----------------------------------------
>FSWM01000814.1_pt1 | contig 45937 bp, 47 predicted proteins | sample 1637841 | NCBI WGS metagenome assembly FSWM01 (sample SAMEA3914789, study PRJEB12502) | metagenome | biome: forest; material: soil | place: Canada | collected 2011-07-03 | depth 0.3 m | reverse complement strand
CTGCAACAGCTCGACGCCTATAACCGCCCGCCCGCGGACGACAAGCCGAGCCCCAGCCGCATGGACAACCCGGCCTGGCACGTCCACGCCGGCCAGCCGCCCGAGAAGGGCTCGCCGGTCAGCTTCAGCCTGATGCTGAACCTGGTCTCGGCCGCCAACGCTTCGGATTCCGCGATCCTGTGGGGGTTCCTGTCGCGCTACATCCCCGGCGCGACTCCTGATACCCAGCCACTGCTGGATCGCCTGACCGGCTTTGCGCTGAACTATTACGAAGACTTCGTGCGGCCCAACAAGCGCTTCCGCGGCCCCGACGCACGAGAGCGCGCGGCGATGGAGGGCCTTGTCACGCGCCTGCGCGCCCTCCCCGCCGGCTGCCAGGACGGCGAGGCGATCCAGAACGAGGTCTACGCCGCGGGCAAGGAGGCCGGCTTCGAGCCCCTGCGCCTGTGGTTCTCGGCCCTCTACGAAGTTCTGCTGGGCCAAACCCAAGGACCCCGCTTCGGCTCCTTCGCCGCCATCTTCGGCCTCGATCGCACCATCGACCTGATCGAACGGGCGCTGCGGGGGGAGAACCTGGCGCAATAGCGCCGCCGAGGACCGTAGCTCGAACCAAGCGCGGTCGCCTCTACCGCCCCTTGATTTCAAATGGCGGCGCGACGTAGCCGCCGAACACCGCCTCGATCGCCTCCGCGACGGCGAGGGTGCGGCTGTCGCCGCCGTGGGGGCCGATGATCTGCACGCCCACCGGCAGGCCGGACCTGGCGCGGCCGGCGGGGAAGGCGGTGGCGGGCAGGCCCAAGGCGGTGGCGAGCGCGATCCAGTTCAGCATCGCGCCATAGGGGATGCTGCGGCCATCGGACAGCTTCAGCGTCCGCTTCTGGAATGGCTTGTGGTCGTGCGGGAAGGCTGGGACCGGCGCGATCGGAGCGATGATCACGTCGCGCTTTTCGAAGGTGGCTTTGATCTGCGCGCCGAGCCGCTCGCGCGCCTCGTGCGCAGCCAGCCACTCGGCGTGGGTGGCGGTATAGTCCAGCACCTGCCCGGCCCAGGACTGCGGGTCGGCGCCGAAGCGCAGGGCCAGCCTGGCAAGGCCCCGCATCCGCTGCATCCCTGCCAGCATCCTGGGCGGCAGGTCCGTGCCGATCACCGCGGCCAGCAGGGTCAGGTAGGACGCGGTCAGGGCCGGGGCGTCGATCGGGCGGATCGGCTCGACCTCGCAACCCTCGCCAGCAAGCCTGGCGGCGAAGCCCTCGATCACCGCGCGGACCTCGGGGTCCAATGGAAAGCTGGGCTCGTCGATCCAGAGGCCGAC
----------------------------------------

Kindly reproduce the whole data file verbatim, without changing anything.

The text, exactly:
>FSWM01000814.1_pt1 | contig 45937 bp, 47 predicted proteins | sample 1637841 | NCBI WGS metagenome assembly FSWM01 (sample SAMEA3914789, study PRJEB12502) | metagenome | biome: forest; material: soil | place: Canada | collected 2011-07-03 | depth 0.3 m | reverse complement strand
CTGCAACAGCTCGACGCCTATAACCGCCCGCCCGCGGACGACAAGCCGAGCCCCAGCCGCATGGACAACCCGGCCTGGCACGTCCACGCCGGCCAGCCGCCCGAGAAGGGCTCGCCGGTCAGCTTCAGCCTGATGCTGAACCTGGTCTCGGCCGCCAACGCTTCGGATTCCGCGATCCTGTGGGGGTTCCTGTCGCGCTACATCCCCGGCGCGACTCCTGATACCCAGCCACTGCTGGATCGCCTGACCGGCTTTGCGCTGAACTATTACGAAGACTTCGTGCGGCCCAACAAGCGCTTCCGCGGCCCCGACGCACGAGAGCGCGCGGCGATGGAGGGCCTTGTCACGCGCCTGCGCGCCCTCCCCGCCGGCTGCCAGGACGGCGAGGCGATCCAGAACGAGGTCTACGCCGCGGGCAAGGAGGCCGGCTTCGAGCCCCTGCGCCTGTGGTTCTCGGCCCTCTACGAAGTTCTGCTGGGCCAAACCCAAGGACCCCGCTTCGGCTCCTTCGCCGCCATCTTCGGCCTCGATCGCACCATCGACCTGATCGAACGGGCGCTGCGGGGGGAGAACCTGGCGCAATAGCGCCGCCGAGGACCGTAGCTCGAACCAAGCGCGGTCGCCTCTACCGCCCCTTGATTTCAAATGGCGGCGCGACGTAGCCGCCGAACACCGCCTCGATCGCCTCCGCGACGGCGAGGGTGCGGCTGTCGCCGCCGTGGGGGCCGATGATCTGCACGCCCACCGGCAGGCCGGACCTGGCGCGGCCGGCGGGGAAGGCGGTGGCGGGCAGGCCCAAGGCGGTGGCGAGCGCGATCCAGTTCAGCATCGCGCCATAGGGGATGCTGCGGCCATCGGACAGCTTCAGCGTCCGCTTCTGGAATGGCTTGTGGTCGTGCGGGAAGGCTGGGACCGGCGCGATCGGAGCGATGATCACGTCGCGCTTTTCGAAGGTGGCTTTGATCTGCGCGCCGAGCCGCTCGCGCGCCTCGTGCGCAGCCAGCCACTCGGCGTGGGTGGCGGTATAGTCCAGCACCTGCCCGGCCCAGGACTGCGGGTCGGCGCCGAAGCGCAGGGCCAGCCTGGCAAGGCCCCGCATCCGCTGCATCCCTGCCAGCATCCTGGGCGGCAGGTCCGTGCCGATCACCGCGGCCAGCAGGGTCAGGTAGGACGCGGTCAGGGCCGGGGCGTCGATCGGGCGGATCGGCTCGACCTCGCAACCCTCGCCAGCAAGCCTGGCGGCGAAGCCCTCGATCACCGCGCGGACCTCGGGGTCCAATGGAAAGCTGGGCTCGTCGATCCAGAGGCCGAC